The trouble with normal is that it only gets worse…These are the words of Bruce Cockburn, well-known Canadian singer, songwriter and activist. The meaning of these words comes true when you hear people who have a life of “the dream”, a white picket fence, 2.5 children, house in the suburbs, mini-van and sports car, vacations in Florida, etc…and suddenly the wheels come off. Why? I find it odd how often the conclusion is around the margins, “we don’t have enough”, “s/he is not affirming enough”, “is this all there is?” And yet at the core I wonder if our dreams are this small or this expensive.
I just came from the Brunswick Street Mission Breakfast and four people were there to tell their stories, a happy childhood that went wrong, a life on the streets filled with chaos and pain, a moment of connection, when the Mission was there to help, and then a better way. In some of these stories there was abuse, a matter that cannot be anything than evil and toxic to one’s well-being. But what I think we miss is how much the “giving of one’s self” figured into the healing narrative. As I listened to the beginning of the personal story, of the “white picket fence”, I heard nothing of giving back, of connecting with others who were broken or in need. At the end of the story, when things were getting more settled and peaceful there was ALWAYS a piece about being a volunteer, offering help.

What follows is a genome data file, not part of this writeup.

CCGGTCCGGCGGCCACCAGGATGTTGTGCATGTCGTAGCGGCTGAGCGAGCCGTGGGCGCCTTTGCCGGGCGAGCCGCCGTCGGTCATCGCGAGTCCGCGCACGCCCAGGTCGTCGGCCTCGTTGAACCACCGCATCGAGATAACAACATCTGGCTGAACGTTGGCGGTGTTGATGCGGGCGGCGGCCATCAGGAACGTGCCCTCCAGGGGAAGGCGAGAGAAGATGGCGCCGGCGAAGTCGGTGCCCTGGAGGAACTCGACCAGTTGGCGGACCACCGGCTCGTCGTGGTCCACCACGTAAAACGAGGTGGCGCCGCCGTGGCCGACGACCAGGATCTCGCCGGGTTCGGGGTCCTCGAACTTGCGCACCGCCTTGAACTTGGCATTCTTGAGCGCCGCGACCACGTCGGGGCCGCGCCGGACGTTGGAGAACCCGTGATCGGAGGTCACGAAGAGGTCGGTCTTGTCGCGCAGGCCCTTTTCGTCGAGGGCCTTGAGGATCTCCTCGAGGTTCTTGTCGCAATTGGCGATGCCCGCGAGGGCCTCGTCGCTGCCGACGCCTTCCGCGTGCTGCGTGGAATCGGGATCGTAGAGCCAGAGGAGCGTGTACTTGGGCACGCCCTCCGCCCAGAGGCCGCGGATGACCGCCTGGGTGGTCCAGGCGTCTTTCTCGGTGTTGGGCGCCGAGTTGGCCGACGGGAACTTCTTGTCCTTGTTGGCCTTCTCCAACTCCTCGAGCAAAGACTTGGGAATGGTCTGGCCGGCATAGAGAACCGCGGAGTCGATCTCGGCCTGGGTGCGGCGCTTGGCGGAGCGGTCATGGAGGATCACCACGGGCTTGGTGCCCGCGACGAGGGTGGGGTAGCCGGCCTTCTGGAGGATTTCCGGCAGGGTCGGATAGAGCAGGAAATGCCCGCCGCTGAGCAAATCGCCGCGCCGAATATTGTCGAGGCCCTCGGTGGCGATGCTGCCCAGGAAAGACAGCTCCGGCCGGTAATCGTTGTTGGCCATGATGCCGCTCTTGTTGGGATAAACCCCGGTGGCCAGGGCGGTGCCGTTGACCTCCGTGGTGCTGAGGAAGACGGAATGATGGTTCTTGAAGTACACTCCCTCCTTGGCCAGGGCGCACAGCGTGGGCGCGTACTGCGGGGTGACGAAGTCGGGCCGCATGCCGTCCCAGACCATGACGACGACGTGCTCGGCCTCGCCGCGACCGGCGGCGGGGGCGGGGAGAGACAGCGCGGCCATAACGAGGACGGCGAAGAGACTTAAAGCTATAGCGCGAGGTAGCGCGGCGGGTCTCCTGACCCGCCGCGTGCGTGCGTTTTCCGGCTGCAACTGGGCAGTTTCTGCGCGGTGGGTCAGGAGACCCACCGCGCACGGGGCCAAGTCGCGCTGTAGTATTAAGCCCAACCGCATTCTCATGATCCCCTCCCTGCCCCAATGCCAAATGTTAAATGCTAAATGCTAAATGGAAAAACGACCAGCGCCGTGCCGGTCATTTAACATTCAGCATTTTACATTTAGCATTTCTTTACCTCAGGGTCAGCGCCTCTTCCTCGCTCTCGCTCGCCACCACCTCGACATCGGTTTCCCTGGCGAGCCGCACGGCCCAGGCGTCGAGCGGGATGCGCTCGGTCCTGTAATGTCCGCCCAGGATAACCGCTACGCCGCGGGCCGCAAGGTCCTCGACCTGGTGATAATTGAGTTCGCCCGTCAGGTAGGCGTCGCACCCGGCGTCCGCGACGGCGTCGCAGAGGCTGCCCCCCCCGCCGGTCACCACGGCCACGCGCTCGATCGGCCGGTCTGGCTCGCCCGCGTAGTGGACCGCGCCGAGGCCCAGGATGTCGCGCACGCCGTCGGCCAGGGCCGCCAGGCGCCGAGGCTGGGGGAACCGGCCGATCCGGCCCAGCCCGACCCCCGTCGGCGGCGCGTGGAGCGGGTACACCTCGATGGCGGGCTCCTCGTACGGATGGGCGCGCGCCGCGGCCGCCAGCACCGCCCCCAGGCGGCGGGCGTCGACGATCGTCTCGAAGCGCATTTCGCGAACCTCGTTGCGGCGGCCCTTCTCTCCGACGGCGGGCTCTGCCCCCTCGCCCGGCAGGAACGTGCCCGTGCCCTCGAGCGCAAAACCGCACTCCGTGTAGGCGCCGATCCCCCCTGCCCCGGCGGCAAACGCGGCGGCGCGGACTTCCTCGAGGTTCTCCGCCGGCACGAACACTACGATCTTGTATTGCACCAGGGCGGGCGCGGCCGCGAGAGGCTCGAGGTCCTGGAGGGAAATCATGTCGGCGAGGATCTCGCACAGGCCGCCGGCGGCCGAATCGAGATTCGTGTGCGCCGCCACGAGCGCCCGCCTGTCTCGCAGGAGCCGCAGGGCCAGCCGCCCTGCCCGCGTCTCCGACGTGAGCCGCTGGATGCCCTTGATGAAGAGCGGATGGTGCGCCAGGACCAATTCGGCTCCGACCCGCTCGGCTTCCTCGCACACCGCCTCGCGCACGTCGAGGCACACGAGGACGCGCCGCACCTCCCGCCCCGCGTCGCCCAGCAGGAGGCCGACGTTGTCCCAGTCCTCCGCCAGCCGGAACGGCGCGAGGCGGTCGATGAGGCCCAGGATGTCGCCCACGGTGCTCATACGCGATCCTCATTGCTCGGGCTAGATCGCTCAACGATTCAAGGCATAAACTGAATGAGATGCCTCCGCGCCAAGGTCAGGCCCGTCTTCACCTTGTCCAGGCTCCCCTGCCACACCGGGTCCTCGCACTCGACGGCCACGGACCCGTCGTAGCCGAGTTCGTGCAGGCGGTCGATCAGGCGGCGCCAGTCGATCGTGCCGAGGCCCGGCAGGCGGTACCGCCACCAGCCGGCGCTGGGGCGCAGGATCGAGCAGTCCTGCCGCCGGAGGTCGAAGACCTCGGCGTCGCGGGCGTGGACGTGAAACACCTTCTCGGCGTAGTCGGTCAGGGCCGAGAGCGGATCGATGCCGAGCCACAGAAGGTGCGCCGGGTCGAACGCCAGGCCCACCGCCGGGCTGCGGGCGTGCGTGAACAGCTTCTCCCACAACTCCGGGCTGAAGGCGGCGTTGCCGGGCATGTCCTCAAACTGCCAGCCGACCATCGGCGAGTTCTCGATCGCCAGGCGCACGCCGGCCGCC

I think the trouble with normal is that what we call normal looks and sounds to me like a self-contained oasis from others. The world might be broken but in my little part of heaven there is beauty and security and predictability. What we call normal often sounds like a refuge, far out of reach from the concerns that rage in our world.
That’s not to say we don’t need a refuge, a time out from intense caring and sharing. Life is not all about outreach and work with the broken. Life is also about silence, beauty and joy. But what we name as ideal has an effect on our lives and if what we hold as success looks like separation and escape then our lives are bound to be separate and escape.
And who says one can’t have both? Why can’t we have a party, a rollicking good time of laughter, good music and good food in the midst of connecting to those going through a broken time? If we are honest and name that we too are broken and we too will be broken in pieces at one time in our lives then the resilency of those around us who move forward with a new spirit will carry us on their shoulders.
Normal is not all it’s cracked up to be. And being broken is not the death sentence we imagine. Reaching out to others helps us to reach deep within and find that Spirit that brings new life.